[identity profile] lynn82md.livejournal.com
Catholic, anti-abortion Iowa Gov. Terry Branstad could soon find himself in an uncomfortable position: He may have to sign off on payments for every Medicaid-funded abortion in his state.

A bill requiring that authorization is sitting on the Republican's desk after moving through the statehouse. If Branstad signs it, Iowa is likely to be the only state that would have the unique requirement.

Iowa's Medicaid program covers a small number of abortions each year due to rape, incest, fetal deformity or to protect a mother's life. Currently handled by the state Department of Human Services, the Medicaid reimbursements cost the state less than $20,000 last fiscal year.

The change in who approves the payment is a result of Iowa's unusual political landscape. It is one of only three states with a divided legislature, with Republicans controlling the state House and Democrats the Senate. Blocking funds for Medicaid abortions has been a priority for some conservative Iowa Republicans in recent years, but past efforts to change the rules — as well as make some of the more sweeping abortion restrictions seen in other GOP-majority states —have failed to advance in the Senate.

But a split legislature can lead to unusual deal-making. In this case, the abortion plan was negotiated as part of a complex health care bill that included accepting additional federal dollars to expand low-income health care in the state — a key priority for Democrats. Republicans hope by putting the decision into the hands of an anti-abortion governor, fewer public dollars will be spent on abortions. Democrats say they expect no changes, but abortion rights advocates fear it could restrict access to abortions for poor women.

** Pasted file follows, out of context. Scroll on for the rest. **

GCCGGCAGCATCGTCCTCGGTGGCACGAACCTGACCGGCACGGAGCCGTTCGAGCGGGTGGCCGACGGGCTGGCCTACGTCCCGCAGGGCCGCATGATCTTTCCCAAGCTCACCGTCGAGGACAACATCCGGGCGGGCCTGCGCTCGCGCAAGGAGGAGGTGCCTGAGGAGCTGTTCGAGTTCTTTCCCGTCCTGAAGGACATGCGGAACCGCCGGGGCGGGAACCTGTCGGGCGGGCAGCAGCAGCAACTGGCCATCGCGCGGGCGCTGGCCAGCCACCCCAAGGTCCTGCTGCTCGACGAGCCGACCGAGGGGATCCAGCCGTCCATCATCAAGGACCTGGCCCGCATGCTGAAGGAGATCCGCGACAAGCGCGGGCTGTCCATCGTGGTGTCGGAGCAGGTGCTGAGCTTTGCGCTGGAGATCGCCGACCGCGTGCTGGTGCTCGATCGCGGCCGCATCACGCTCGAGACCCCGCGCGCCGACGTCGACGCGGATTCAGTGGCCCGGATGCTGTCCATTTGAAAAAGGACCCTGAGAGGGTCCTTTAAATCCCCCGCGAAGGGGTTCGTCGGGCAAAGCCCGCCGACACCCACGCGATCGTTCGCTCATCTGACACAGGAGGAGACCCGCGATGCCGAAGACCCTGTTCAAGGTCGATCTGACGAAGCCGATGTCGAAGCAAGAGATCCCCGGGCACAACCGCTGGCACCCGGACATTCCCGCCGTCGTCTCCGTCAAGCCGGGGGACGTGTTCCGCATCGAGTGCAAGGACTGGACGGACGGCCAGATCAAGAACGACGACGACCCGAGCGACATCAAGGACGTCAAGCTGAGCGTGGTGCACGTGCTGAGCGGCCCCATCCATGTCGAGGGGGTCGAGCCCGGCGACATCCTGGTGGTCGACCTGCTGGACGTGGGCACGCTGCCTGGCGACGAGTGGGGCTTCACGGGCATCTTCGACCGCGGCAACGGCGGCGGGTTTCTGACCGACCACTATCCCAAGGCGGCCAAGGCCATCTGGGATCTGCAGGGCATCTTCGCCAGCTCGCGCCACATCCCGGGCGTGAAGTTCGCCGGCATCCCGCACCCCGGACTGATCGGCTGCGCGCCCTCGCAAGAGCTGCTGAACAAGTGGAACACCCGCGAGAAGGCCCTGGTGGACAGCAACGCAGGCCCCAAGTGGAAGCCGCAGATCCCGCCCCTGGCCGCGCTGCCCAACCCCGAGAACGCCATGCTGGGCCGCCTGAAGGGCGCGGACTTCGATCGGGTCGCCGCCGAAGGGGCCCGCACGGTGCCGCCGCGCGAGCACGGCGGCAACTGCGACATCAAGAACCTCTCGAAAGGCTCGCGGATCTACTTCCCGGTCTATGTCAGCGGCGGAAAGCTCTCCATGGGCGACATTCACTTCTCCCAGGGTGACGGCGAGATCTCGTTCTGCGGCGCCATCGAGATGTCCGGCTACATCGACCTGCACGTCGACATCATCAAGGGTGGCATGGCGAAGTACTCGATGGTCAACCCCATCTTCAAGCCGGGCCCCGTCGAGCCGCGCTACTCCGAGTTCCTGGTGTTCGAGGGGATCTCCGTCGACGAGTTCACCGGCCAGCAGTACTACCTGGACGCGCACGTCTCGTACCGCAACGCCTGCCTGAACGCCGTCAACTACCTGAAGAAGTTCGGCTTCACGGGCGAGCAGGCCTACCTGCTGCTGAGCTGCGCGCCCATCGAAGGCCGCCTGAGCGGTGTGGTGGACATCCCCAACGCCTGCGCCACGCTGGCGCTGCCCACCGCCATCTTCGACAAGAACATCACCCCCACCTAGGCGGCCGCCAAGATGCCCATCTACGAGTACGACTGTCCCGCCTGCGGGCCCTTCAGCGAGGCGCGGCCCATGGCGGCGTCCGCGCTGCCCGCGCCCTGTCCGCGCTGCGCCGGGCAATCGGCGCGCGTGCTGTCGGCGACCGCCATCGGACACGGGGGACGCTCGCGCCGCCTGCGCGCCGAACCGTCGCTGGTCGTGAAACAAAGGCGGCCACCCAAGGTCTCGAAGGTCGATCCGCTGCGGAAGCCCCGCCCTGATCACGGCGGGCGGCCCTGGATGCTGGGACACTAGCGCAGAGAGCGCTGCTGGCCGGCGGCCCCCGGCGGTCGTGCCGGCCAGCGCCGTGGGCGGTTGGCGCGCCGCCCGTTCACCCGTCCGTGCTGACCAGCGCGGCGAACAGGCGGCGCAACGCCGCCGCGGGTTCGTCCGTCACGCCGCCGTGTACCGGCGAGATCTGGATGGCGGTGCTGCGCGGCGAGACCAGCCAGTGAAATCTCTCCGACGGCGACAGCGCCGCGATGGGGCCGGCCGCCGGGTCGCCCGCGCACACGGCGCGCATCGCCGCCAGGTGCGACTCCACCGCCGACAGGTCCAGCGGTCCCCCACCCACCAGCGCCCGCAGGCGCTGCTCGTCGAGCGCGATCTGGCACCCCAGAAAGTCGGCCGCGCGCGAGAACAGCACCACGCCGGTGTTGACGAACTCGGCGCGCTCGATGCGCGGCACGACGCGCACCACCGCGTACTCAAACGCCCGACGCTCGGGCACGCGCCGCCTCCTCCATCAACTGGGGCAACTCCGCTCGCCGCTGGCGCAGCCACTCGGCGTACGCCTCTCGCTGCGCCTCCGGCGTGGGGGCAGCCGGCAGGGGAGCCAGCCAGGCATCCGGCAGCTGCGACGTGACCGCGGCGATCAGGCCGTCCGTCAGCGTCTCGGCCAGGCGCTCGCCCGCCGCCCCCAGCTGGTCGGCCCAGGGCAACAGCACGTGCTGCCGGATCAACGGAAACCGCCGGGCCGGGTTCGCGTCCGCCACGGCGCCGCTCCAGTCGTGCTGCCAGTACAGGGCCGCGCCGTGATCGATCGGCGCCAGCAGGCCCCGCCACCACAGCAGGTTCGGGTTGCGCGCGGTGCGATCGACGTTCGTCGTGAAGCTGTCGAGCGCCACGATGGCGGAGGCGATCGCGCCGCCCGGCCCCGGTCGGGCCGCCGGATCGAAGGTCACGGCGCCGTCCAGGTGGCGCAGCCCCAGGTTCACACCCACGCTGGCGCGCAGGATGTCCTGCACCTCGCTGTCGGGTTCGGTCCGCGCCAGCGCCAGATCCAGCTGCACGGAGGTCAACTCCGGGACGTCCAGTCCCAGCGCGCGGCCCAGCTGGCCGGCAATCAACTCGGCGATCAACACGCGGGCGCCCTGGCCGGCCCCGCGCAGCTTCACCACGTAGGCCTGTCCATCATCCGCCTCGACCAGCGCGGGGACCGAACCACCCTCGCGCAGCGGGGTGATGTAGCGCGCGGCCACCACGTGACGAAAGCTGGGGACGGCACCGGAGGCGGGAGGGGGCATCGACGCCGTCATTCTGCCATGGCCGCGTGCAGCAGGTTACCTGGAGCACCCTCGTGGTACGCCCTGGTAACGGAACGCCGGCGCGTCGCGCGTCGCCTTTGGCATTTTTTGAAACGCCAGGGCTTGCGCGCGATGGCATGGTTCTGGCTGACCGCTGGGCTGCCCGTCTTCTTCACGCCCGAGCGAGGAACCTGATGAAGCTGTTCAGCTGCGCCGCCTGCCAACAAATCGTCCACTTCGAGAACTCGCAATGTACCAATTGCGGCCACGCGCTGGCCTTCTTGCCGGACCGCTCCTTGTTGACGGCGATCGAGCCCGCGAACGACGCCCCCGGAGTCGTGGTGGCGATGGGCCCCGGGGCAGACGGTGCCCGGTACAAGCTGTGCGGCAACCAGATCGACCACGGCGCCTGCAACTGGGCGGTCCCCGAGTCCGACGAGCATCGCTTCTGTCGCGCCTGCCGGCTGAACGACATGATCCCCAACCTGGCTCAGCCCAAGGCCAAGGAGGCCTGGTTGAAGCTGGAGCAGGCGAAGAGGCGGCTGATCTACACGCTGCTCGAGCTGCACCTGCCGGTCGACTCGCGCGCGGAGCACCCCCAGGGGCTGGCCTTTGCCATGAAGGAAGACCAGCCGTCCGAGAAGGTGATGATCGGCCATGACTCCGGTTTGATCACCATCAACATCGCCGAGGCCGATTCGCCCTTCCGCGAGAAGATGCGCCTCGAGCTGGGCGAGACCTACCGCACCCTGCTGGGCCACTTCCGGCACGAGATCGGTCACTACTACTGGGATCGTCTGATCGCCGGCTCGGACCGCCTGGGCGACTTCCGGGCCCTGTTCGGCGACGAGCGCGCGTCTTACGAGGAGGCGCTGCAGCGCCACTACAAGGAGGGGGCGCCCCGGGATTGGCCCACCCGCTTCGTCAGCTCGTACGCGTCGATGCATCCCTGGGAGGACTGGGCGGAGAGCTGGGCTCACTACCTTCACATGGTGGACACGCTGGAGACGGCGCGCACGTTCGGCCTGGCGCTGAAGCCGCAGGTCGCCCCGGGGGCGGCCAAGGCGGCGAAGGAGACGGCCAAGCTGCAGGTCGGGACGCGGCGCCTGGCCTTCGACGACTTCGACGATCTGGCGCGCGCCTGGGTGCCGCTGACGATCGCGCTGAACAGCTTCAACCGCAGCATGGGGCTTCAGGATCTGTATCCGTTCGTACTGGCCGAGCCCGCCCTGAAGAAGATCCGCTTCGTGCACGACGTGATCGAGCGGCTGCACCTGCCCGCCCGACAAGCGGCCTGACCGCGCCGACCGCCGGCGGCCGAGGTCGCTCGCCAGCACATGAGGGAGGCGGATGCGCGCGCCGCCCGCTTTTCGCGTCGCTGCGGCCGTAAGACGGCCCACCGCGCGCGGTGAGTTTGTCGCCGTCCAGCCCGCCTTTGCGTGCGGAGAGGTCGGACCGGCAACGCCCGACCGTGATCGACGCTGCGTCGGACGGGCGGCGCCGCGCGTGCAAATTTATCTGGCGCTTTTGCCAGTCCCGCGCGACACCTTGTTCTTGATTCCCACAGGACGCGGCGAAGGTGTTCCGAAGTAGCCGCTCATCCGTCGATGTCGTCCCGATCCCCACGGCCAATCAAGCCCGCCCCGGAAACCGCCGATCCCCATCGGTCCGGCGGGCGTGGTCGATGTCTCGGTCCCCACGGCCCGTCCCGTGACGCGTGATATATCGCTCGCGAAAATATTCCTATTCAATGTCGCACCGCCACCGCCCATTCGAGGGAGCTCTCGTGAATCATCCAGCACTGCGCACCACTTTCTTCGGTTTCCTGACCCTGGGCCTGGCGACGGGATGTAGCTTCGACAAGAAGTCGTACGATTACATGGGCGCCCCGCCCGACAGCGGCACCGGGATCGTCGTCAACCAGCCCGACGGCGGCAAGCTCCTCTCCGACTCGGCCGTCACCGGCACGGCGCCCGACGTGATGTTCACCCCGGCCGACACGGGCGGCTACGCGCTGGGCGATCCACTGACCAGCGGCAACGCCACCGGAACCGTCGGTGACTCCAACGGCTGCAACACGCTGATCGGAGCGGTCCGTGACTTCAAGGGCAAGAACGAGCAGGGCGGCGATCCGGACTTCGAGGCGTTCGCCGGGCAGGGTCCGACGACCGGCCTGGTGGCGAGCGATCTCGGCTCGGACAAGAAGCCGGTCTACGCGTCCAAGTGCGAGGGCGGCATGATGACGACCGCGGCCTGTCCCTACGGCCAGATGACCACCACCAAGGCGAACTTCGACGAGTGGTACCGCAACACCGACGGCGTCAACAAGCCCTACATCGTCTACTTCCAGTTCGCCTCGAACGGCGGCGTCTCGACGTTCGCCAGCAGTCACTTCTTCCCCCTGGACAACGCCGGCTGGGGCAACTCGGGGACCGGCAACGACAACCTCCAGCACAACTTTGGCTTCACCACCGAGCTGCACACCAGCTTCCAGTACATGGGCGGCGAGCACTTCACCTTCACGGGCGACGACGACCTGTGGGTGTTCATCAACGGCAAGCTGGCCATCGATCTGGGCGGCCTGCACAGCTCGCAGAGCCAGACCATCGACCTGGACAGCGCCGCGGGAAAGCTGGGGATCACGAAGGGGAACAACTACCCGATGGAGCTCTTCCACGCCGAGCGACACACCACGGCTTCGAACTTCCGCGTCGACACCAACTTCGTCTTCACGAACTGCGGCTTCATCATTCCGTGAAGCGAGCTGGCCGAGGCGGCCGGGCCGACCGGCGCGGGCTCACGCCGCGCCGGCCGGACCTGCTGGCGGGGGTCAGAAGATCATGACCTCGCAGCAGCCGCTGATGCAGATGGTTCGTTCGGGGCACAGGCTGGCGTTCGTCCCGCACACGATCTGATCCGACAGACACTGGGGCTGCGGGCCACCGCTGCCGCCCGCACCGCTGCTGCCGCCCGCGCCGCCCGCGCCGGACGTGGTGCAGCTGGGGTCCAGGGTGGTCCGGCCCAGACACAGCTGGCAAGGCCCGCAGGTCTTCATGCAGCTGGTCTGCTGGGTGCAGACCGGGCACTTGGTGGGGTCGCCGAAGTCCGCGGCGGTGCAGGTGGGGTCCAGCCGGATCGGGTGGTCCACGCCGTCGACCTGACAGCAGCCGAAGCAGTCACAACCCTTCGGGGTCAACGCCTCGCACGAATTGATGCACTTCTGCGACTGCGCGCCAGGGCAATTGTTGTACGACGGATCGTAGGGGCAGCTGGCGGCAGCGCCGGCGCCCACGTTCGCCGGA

More )
[identity profile] lynn82md.livejournal.com
Sign the Bill of Reproductive Rights if:
-You want everyone to have the right to make their own decisions about their own reproductive health and future, free from intrusion or coercion by any goverment, group, or individual

-You want everyone to have the right to a full range of safe, affordable, and readily accessible reproductive healthcare. This includes pregnancy care, preventive services, contraception, abortion, fertility treatment, and accurate information about all of the above.

-You want everyone to have the right to be free from discrimination in access to reproductive healthcare or on the basis of our reproductive decisions.
[identity profile] lynn82md.livejournal.com
WASHINGTON (Reuters) - Republican vice presidential nominee Paul Ryan launched a broad assault on President Barack Obama in a speech to social conservatives on Friday, accusing him of pandering to extremists on abortion and emboldening U.S. enemies in the Middle East.

The Wisconsin congressman told the Values Voters Summit, an annual gathering of religious and conservative activists, that Obama had led a "reckless expansion of federal power" and waged economic class warfare.